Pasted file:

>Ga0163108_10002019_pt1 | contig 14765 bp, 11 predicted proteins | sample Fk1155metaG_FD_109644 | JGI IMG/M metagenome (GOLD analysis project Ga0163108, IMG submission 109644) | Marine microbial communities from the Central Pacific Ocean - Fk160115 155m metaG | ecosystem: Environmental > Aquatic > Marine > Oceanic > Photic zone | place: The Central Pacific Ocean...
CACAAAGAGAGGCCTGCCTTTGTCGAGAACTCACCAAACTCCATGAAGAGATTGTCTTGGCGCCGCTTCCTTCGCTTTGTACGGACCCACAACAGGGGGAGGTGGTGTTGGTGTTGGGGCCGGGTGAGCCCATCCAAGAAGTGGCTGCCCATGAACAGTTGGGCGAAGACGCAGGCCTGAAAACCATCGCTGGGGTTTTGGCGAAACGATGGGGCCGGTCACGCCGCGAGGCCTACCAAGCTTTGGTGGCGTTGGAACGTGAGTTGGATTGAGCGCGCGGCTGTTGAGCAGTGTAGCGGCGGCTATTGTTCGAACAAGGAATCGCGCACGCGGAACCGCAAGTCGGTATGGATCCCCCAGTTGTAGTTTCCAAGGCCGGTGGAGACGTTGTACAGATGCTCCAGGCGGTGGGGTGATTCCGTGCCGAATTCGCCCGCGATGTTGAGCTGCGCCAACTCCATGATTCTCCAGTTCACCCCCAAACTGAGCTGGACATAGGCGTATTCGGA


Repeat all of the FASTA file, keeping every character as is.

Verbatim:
>Ga0163108_10002019_pt1 | contig 14765 bp, 11 predicted proteins | sample Fk1155metaG_FD_109644 | JGI IMG/M metagenome (GOLD analysis project Ga0163108, IMG submission 109644) | Marine microbial communities from the Central Pacific Ocean - Fk160115 155m metaG | ecosystem: Environmental > Aquatic > Marine > Oceanic > Photic zone | place: The Central Pacific Ocean...
CACAAAGAGAGGCCTGCCTTTGTCGAGAACTCACCAAACTCCATGAAGAGATTGTCTTGGCGCCGCTTCCTTCGCTTTGTACGGACCCACAACAGGGGGAGGTGGTGTTGGTGTTGGGGCCGGGTGAGCCCATCCAAGAAGTGGCTGCCCATGAACAGTTGGGCGAAGACGCAGGCCTGAAAACCATCGCTGGGGTTTTGGCGAAACGATGGGGCCGGTCACGCCGCGAGGCCTACCAAGCTTTGGTGGCGTTGGAACGTGAGTTGGATTGAGCGCGCGGCTGTTGAGCAGTGTAGCGGCGGCTATTGTTCGAACAAGGAATCGCGCACGCGGAACCGCAAGTCGGTATGGATCCCCCAGTTGTAGTTTCCAAGGCCGGTGGAGACGTTGTACAGATGCTCCAGGCGGTGGGGTGATTCCGTGCCGAATTCGCCCGCGATGTTGAGCTGCGCCAACTCCATGATTCTCCAGTTCACCCCCAAACTGAGCTGGACATAGGCGTATTCGGA